a day without adoption

The down side about being out of the fog is there is no reprieve from adoption awareness, which is why my friend probably mentioned it in the first place.  Here in Korea, of course, it’s even that much harder.  Working as an adoption reform activist, it’s freaking impossible.

I can recall about four years ago, about two and a half weeks into my Caribbean vacation, how I had to get away from my vacation but there was no escape.   There I was — in a third world country I’d never been before, searching for people I’d never met before to deliver aid, all the while trying to maneuver with poor foreign language skills while being hustled at every turn, eating and sleeping poorly, and wilting under the blazing sun.  I even found myself in the ludicrous position of having to take detours to the place I was staying in order to avoid a particular person who would turn my vacation into hell, all because connections to place can be both a positive and a negative thing.

On that day, I ducked into a hotel lobby and walked through to their outside bar area and found myself in an oasis of expats, decent food and drink, and attentive service.  And suddenly the misery, poverty, mean streets, stress of not being able to communicate, and the tension of being assaulted by a foreign culture that yelled loudly and laughed loudly and felt dangerous and all of the injustice and history and blood sacrifices of those people your heart empathized with in that place just melted away and I was restored for a few hours.  I left a new person; ready to hit the streets again.

In Korea, there is no such place for me.  In one world I am conspicuous.  In this world I am anomalous, and therefore also conspicuous, despite blending in…Step into an oasis and once again I am conspicuous.  Find others like yourself, and all they do is talk about their pain and discomfort.  So there is no real escape.  Ever.  Even when you ask for there to be a moratorium on adoption talk, they just. can’t. do. it.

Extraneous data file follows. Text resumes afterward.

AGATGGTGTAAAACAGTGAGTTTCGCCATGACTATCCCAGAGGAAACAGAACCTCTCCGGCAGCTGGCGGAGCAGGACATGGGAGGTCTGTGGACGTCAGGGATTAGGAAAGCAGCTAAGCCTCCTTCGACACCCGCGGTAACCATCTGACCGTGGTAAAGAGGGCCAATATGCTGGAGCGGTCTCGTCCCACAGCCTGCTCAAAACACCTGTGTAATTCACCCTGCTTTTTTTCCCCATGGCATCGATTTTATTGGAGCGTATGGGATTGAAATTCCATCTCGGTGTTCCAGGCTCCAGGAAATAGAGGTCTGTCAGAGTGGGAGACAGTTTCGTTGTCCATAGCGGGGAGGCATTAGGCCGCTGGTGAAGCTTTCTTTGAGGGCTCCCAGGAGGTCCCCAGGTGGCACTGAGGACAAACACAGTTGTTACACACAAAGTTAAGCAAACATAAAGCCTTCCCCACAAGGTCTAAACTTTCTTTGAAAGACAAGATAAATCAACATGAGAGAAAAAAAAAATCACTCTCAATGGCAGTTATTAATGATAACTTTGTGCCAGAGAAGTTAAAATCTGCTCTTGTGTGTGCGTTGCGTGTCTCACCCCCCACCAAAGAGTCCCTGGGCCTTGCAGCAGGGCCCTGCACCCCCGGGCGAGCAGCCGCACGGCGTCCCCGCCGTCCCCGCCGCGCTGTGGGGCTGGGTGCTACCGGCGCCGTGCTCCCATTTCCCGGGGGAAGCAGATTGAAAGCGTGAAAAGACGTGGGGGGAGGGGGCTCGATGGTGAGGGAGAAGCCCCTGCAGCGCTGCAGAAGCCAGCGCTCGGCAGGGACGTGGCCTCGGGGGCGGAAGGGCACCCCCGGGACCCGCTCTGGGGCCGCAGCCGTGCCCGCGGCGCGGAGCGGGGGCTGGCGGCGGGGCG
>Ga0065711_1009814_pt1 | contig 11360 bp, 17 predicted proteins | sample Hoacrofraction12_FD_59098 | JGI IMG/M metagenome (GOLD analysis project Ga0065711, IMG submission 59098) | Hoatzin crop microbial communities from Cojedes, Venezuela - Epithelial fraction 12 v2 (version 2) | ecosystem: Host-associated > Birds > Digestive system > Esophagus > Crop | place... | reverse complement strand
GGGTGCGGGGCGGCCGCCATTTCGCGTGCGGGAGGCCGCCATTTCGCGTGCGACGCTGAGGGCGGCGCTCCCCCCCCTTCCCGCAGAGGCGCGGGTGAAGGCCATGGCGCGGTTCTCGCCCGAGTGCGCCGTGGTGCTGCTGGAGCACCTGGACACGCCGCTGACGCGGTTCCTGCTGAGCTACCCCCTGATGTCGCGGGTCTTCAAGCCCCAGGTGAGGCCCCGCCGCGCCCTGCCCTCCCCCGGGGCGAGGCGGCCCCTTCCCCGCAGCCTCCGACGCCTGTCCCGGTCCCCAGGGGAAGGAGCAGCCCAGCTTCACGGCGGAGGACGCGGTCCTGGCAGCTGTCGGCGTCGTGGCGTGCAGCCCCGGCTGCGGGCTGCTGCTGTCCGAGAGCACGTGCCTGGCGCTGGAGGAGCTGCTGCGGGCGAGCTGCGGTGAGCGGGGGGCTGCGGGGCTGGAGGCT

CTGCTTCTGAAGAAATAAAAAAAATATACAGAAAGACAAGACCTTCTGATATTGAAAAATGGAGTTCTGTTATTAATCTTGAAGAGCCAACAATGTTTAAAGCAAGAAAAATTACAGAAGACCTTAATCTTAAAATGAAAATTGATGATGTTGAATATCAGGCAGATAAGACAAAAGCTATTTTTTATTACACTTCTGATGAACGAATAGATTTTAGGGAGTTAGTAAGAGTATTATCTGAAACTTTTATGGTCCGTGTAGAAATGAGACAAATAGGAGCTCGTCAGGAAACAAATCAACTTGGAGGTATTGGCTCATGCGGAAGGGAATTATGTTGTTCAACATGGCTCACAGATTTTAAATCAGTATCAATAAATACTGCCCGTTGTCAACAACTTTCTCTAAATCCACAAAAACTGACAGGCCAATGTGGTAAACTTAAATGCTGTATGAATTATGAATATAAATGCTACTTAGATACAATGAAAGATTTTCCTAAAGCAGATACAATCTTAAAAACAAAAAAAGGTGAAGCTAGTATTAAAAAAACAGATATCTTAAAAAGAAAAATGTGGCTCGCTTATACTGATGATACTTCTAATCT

I now know why most of the 500 who live here disappear.  Like me, they’re probably waiting for the first opportunity to get. the. hell. out. and escape from their identity exploration and move on to some place where people don’t talk and others don’t ask and you can just sip your drink in peace and re-charge.

Not that this is by any stretch of the imagination a vacation…

3 thoughts on “a day without adoption

  1. One word: “Burnout”.

    You got it. The thing is to manage it, so it doesn’t become debilitating and permanent.

    Under your circumstances, I can only suggest throwing money at the problem — and taking frequent vacations to somewhere they speak english and expect it to be spoken. However, you don’t appear to be made of money. So you will have to be creative then, it appears…

  2. New Zealand, the Pacific Northwest rain forest, Jamaica’s blue mountains — someplace lush with trees or remote and windswept like the smaller British Isles or Cape Verde.

    Hell, even here if it’s away from my daily life and Korean torture.

    When I get my 5 days next week, I think I’ll hike into the mountains with a blanket and just lay in the woods while everyone with destinations walks past. No language but the sound of insects and rustle of trees.

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